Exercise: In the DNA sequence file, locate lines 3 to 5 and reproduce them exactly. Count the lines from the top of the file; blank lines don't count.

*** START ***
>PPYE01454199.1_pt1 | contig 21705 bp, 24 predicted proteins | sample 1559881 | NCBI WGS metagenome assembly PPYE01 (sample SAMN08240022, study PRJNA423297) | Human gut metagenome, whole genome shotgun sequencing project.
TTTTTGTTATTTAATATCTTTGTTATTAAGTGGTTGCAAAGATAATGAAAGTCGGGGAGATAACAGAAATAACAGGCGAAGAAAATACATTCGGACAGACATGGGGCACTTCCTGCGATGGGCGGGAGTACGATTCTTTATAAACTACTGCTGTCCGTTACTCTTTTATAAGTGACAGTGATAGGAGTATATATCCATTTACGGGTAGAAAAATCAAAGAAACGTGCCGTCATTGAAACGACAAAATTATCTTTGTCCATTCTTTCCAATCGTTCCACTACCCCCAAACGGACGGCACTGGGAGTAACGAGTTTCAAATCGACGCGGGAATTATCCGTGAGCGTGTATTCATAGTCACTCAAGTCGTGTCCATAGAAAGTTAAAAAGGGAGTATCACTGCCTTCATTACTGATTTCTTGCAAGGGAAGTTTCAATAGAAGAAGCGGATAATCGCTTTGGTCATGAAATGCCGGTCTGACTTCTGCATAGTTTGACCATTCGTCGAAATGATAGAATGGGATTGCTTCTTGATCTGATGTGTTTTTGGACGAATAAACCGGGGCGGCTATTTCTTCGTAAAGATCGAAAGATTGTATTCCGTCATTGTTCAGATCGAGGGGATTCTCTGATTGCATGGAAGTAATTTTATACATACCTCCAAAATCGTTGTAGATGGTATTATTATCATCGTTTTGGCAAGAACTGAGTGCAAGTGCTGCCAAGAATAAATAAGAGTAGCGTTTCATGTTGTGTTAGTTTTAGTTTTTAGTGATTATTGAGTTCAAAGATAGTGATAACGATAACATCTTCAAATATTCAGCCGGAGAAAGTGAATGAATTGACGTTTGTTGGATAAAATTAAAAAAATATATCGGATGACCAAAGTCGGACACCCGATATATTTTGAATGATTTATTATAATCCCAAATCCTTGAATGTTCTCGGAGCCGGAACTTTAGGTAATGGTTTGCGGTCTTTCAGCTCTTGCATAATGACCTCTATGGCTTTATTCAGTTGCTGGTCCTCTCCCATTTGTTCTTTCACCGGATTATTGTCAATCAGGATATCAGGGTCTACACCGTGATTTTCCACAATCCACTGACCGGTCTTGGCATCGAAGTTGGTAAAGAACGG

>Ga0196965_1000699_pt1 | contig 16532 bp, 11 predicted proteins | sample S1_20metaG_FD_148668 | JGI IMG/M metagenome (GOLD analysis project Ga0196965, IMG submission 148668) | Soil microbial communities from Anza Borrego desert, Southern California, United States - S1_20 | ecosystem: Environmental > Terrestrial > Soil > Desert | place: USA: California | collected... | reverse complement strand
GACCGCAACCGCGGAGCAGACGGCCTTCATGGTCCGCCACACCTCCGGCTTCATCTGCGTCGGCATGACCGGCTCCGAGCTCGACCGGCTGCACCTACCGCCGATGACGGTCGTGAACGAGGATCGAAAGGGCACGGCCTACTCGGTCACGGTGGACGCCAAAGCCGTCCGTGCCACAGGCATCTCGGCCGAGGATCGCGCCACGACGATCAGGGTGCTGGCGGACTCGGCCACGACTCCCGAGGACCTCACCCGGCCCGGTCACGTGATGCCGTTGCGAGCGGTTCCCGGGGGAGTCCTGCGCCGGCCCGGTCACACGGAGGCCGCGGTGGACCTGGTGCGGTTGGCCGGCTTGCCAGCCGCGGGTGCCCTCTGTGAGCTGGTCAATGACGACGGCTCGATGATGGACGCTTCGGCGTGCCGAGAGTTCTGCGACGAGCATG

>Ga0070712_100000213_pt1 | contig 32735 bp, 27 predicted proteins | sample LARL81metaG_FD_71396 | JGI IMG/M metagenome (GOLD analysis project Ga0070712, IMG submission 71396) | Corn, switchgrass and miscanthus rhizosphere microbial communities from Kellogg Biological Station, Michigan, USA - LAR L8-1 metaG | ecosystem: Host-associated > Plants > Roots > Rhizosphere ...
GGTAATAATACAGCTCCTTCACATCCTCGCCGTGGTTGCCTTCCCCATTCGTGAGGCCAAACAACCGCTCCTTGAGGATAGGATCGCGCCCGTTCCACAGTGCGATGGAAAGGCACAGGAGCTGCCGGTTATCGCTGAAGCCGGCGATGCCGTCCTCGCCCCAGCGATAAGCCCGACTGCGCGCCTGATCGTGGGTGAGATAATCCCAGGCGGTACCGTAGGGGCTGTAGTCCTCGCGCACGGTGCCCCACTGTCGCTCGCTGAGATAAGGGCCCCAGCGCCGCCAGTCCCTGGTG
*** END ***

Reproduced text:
>Ga0196965_1000699_pt1 | contig 16532 bp, 11 predicted proteins | sample S1_20metaG_FD_148668 | JGI IMG/M metagenome (GOLD analysis project Ga0196965, IMG submission 148668) | Soil microbial communities from Anza Borrego desert, Southern California, United States - S1_20 | ecosystem: Environmental > Terrestrial > Soil > Desert | place: USA: California | collected... | reverse complement strand
GACCGCAACCGCGGAGCAGACGGCCTTCATGGTCCGCCACACCTCCGGCTTCATCTGCGTCGGCATGACCGGCTCCGAGCTCGACCGGCTGCACCTACCGCCGATGACGGTCGTGAACGAGGATCGAAAGGGCACGGCCTACTCGGTCACGGTGGACGCCAAAGCCGTCCGTGCCACAGGCATCTCGGCCGAGGATCGCGCCACGACGATCAGGGTGCTGGCGGACTCGGCCACGACTCCCGAGGACCTCACCCGGCCCGGTCACGTGATGCCGTTGCGAGCGGTTCCCGGGGGAGTCCTGCGCCGGCCCGGTCACACGGAGGCCGCGGTGGACCTGGTGCGGTTGGCCGGCTTGCCAGCCGCGGGTGCCCTCTGTGAGCTGGTCAATGACGACGGCTCGATGATGGACGCTTCGGCGTGCCGAGAGTTCTGCGACGAGCATG

>Ga0070712_100000213_pt1 | contig 32735 bp, 27 predicted proteins | sample LARL81metaG_FD_71396 | JGI IMG/M metagenome (GOLD analysis project Ga0070712, IMG submission 71396) | Corn, switchgrass and miscanthus rhizosphere microbial communities from Kellogg Biological Station, Michigan, USA - LAR L8-1 metaG | ecosystem: Host-associated > Plants > Roots > Rhizosphere ...